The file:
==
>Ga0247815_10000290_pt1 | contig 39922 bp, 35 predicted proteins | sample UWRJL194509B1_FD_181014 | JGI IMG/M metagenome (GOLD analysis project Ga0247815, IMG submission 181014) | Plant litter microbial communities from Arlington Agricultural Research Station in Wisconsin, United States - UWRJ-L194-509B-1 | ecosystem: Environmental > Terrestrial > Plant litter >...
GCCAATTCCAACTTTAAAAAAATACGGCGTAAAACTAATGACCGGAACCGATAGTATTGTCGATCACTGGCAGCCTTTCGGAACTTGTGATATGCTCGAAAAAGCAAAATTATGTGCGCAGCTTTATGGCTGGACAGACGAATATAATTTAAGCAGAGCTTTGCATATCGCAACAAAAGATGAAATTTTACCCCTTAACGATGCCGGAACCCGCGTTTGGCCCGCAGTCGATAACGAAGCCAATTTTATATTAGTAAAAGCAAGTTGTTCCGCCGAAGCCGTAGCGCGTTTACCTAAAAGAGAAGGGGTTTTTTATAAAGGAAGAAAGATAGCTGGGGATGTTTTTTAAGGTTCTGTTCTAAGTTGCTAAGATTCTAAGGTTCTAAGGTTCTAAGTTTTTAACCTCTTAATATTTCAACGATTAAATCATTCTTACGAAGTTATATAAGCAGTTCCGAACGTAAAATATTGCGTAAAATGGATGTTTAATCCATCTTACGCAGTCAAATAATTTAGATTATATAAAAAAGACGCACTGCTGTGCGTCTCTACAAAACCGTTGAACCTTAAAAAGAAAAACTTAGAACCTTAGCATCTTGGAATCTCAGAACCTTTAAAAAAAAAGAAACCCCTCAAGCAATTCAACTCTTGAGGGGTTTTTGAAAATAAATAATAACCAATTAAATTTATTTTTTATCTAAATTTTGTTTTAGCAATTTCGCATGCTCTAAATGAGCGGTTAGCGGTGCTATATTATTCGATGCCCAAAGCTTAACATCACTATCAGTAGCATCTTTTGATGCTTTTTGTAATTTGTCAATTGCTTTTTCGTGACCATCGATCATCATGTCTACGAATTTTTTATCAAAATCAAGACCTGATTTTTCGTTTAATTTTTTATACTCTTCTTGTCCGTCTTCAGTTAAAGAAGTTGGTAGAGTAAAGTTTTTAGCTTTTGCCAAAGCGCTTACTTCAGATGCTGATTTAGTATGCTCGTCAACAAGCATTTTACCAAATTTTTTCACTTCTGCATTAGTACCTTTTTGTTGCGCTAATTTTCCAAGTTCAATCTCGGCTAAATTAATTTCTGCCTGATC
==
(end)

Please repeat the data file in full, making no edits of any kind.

>Ga0247815_10000290_pt1 | contig 39922 bp, 35 predicted proteins | sample UWRJL194509B1_FD_181014 | JGI IMG/M metagenome (GOLD analysis project Ga0247815, IMG submission 181014) | Plant litter microbial communities from Arlington Agricultural Research Station in Wisconsin, United States - UWRJ-L194-509B-1 | ecosystem: Environmental > Terrestrial > Plant litter >...
GCCAATTCCAACTTTAAAAAAATACGGCGTAAAACTAATGACCGGAACCGATAGTATTGTCGATCACTGGCAGCCTTTCGGAACTTGTGATATGCTCGAAAAAGCAAAATTATGTGCGCAGCTTTATGGCTGGACAGACGAATATAATTTAAGCAGAGCTTTGCATATCGCAACAAAAGATGAAATTTTACCCCTTAACGATGCCGGAACCCGCGTTTGGCCCGCAGTCGATAACGAAGCCAATTTTATATTAGTAAAAGCAAGTTGTTCCGCCGAAGCCGTAGCGCGTTTACCTAAAAGAGAAGGGGTTTTTTATAAAGGAAGAAAGATAGCTGGGGATGTTTTTTAAGGTTCTGTTCTAAGTTGCTAAGATTCTAAGGTTCTAAGGTTCTAAGTTTTTAACCTCTTAATATTTCAACGATTAAATCATTCTTACGAAGTTATATAAGCAGTTCCGAACGTAAAATATTGCGTAAAATGGATGTTTAATCCATCTTACGCAGTCAAATAATTTAGATTATATAAAAAAGACGCACTGCTGTGCGTCTCTACAAAACCGTTGAACCTTAAAAAGAAAAACTTAGAACCTTAGCATCTTGGAATCTCAGAACCTTTAAAAAAAAAGAAACCCCTCAAGCAATTCAACTCTTGAGGGGTTTTTGAAAATAAATAATAACCAATTAAATTTATTTTTTATCTAAATTTTGTTTTAGCAATTTCGCATGCTCTAAATGAGCGGTTAGCGGTGCTATATTATTCGATGCCCAAAGCTTAACATCACTATCAGTAGCATCTTTTGATGCTTTTTGTAATTTGTCAATTGCTTTTTCGTGACCATCGATCATCATGTCTACGAATTTTTTATCAAAATCAAGACCTGATTTTTCGTTTAATTTTTTATACTCTTCTTGTCCGTCTTCAGTTAAAGAAGTTGGTAGAGTAAAGTTTTTAGCTTTTGCCAAAGCGCTTACTTCAGATGCTGATTTAGTATGCTCGTCAACAAGCATTTTACCAAATTTTTTCACTTCTGCATTAGTACCTTTTTGTTGCGCTAATTTTCCAAGTTCAATCTCGGCTAAATTAATTTCTGCCTGATC